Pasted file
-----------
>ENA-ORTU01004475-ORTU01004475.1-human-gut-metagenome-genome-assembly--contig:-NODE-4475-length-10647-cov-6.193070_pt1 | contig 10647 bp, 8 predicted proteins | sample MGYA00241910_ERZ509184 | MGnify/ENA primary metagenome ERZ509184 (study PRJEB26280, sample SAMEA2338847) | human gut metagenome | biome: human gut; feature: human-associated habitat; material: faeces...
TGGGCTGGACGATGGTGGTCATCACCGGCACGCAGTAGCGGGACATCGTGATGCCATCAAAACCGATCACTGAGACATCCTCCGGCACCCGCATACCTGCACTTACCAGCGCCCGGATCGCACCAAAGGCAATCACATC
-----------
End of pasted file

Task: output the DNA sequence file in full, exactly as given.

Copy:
>ENA-ORTU01004475-ORTU01004475.1-human-gut-metagenome-genome-assembly--contig:-NODE-4475-length-10647-cov-6.193070_pt1 | contig 10647 bp, 8 predicted proteins | sample MGYA00241910_ERZ509184 | MGnify/ENA primary metagenome ERZ509184 (study PRJEB26280, sample SAMEA2338847) | human gut metagenome | biome: human gut; feature: human-associated habitat; material: faeces...
TGGGCTGGACGATGGTGGTCATCACCGGCACGCAGTAGCGGGACATCGTGATGCCATCAAAACCGATCACTGAGACATCCTCCGGCACCCGCATACCTGCACTTACCAGCGCCCGGATCGCACCAAAGGCAATCACATC